YouTuber Jimmy “Jay” Swingler Almost Dies After Cementing Head Inside Microwave
A 22-year-old British YouTuber, Jimmy “Jay” Swingler, almost died after cementing his head into a microwave for a video.
Swingler runs the TGFbro YouTube channel, which has over 3 million subscribers, with his friend Romell Henry. The duo is known for their prank and challenge videos.
On Thursday the duo published a video with the title “I cemented my head in a microwave and emergency services came..(nearly died).” The video has already garnered over 3 million views.
In the video, which was filmed in Fordhouses, Wolverhampton, England, Swingler placed his head in a bag inside of a microwave and filled the microwave with Polyfilla. The YouTuber had an air tube to help him breathe while inside the microwave, but the expanding cement blocked his air flow.
Swingler, who describes himself as claustrophobic, began struggling to breathe and urged his friends to break him out of the microwave. The prankster repeatedly told his friends from inside the microwave, “I’m going to die,” and after 90 minutes of failed attempts to free Swingler, West Midlands Fire Service was called for help.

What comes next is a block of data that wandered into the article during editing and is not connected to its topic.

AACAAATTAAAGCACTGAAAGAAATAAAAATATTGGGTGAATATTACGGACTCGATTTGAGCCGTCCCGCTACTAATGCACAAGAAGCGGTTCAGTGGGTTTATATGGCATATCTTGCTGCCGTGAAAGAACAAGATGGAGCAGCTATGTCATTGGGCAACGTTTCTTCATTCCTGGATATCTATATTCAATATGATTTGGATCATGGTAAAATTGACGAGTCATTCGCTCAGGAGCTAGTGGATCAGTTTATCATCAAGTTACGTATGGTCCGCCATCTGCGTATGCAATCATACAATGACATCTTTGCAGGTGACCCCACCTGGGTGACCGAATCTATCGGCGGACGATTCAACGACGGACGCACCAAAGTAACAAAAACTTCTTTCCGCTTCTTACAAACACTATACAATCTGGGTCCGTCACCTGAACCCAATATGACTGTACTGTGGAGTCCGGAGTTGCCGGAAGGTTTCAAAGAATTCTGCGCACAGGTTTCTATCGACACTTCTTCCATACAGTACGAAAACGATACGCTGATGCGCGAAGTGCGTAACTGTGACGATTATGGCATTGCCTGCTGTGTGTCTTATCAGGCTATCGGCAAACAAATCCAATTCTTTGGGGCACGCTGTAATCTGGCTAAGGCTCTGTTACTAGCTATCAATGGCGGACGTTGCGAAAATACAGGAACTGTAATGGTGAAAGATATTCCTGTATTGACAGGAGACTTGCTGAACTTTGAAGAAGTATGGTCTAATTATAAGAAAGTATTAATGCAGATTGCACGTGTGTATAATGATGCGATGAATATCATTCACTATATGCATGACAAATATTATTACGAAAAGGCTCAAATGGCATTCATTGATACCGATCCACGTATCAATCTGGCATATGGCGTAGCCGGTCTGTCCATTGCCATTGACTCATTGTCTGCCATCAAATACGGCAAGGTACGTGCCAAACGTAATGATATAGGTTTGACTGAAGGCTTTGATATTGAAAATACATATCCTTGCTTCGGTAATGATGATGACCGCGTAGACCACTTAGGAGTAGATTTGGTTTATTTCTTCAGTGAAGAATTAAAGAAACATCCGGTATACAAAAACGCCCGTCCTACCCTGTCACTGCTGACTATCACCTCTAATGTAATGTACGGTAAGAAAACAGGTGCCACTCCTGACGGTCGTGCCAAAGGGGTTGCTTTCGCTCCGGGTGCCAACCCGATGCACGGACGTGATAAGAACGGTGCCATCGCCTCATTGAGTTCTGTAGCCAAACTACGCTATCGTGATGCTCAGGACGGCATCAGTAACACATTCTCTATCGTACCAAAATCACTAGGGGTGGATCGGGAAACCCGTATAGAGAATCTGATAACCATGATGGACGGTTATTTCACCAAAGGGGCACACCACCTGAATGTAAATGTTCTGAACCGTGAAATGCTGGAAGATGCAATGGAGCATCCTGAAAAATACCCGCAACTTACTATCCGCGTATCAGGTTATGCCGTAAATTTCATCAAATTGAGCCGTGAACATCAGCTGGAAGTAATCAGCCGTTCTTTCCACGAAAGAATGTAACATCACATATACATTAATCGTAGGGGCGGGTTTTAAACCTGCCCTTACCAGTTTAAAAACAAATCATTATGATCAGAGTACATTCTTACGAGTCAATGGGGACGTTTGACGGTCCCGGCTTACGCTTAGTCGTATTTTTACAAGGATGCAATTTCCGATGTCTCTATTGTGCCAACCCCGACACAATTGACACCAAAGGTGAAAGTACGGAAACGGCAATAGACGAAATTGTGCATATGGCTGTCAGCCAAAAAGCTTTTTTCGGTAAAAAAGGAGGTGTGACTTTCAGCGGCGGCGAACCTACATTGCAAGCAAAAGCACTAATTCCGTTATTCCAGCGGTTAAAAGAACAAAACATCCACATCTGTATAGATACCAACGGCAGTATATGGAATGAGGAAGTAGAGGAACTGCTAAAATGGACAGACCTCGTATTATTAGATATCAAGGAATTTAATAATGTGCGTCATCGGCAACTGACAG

The department wrote on Twitter that it was “seriously unimpressed” by the prank. Simon Woodward, the station commander for the emergency service said in a statement:
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While our crews were in attendance to this incident, they were unable to attend any other incidents. If we’re attending incidents that are YouTube videos where we have people that have been irresponsible, those crews are unable to attend those life-saving incidents. I’d like to remind everybody not to put their lives at risk for the sake of other people’s entertainment.
In a response video, Swingler bragged that his video had received global attention and was being covered by several major news outlets worldwide. “That’s how you know you’ve done something right on YouTube,” the unapologetic prankster remarked.
The charge of wasting the time of the fire and ambulance services would usually cost £650 ($830). However, as Swingler’s life was actually in danger, the West Midlands Fire Service decided they would not be charging him.
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